With the legs stacked and held together with double-sided tape, the pattern is used to lay out both the shape of the legs, and the location of the holes for the dowels.

Trace the shape of the leg on to the top piece on the stack, and cut to this line using a band saw or jigsaw. Clean up the saw marks using a spokeshave, plane or rasp, and finally sandpaper.

After the stack of legs is cut to shape, the edges are detailed by hand.

Now apply the edge treatment to the legs. There are many things you can do here. I like to use my old Stanley No. 66 hand beader.

I filed a bead profile into a piece of hacksaw blade and carefully work that shape into the edges of the legs. Be careful to not do too much to the projection left for the lower stretchers to attach to. It’s best to shape this section after the stretchers have been glued in place.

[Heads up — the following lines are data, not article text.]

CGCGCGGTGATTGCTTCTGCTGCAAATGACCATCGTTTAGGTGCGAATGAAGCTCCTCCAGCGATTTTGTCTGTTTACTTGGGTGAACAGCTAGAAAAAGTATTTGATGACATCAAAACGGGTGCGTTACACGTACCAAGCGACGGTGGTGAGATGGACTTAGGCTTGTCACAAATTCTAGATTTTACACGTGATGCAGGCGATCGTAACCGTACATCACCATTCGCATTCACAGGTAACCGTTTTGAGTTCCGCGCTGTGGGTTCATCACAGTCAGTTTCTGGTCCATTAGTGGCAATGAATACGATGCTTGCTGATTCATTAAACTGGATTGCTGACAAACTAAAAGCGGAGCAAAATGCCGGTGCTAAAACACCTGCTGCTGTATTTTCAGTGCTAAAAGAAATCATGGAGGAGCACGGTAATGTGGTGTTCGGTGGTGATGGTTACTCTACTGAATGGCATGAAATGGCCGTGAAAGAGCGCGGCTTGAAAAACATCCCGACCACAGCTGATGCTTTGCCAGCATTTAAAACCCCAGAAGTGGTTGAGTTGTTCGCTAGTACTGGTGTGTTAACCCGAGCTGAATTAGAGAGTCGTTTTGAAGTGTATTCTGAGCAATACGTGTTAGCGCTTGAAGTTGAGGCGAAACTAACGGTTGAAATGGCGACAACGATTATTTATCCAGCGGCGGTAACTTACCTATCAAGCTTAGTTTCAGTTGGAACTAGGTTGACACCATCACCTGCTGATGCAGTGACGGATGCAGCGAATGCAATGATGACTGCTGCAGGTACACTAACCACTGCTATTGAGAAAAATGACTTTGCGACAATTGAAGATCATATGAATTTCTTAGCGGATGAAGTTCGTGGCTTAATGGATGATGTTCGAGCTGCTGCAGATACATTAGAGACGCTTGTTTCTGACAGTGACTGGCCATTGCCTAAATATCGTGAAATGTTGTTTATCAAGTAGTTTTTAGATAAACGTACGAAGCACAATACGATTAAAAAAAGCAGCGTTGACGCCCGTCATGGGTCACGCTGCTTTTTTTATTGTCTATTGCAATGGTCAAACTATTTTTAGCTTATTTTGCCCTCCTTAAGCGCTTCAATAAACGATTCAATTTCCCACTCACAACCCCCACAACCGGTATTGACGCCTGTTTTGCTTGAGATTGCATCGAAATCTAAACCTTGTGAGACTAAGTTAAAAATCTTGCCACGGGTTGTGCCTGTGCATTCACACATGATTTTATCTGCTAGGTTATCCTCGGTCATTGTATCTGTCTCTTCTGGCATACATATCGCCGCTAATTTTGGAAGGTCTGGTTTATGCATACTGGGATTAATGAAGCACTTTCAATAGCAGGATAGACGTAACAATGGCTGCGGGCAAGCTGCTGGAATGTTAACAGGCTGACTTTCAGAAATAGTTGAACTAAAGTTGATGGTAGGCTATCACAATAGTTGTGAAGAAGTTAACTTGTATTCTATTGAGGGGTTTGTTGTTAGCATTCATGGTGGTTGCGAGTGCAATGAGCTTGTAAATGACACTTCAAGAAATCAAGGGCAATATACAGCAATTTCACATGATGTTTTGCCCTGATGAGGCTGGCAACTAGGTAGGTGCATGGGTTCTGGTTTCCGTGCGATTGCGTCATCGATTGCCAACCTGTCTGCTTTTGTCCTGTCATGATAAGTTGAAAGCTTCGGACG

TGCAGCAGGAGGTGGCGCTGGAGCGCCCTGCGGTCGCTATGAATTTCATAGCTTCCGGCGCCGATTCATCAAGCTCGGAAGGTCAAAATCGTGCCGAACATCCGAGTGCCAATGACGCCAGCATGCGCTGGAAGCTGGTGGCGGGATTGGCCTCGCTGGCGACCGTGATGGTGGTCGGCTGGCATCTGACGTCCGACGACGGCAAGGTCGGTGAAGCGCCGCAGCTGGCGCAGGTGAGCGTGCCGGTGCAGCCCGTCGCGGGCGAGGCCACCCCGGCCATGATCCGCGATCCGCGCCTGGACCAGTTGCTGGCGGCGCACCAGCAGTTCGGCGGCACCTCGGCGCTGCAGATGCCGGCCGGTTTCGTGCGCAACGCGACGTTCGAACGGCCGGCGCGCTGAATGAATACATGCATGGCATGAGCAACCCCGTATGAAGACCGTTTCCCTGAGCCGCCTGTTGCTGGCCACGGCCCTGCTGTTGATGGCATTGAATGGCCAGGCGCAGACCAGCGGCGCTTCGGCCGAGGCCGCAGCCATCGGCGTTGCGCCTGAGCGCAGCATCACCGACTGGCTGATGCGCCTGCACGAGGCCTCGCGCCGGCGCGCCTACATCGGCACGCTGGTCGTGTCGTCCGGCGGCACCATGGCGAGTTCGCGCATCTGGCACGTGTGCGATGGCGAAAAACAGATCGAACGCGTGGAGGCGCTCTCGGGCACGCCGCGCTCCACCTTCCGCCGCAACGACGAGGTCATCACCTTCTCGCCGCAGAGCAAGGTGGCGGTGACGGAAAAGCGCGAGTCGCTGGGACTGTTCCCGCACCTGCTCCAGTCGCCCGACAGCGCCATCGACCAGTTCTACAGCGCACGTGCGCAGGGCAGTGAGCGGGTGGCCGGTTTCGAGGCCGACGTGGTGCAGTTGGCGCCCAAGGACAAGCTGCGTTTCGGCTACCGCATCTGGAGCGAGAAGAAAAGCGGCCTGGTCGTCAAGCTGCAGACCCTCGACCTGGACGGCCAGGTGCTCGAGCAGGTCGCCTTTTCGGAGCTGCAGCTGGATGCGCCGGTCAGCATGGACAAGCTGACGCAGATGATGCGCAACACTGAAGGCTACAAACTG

Aprons and Stretchers

To make the aprons, I first cut the blanks to length, miter the ends of each piece, and cut a 14” x 14” groove for the buttons that attach the top to the base.

Now I need to make a saw kerf 14” deep in each mitered edge for the spline. I actually prefer to do this step using a sled I made that tilts the wood at 45° rather than tilting the saw blade.

Each mitered end of the aprons receives a slot for the splines. The completed joint is strong, even though the splines are thin (below).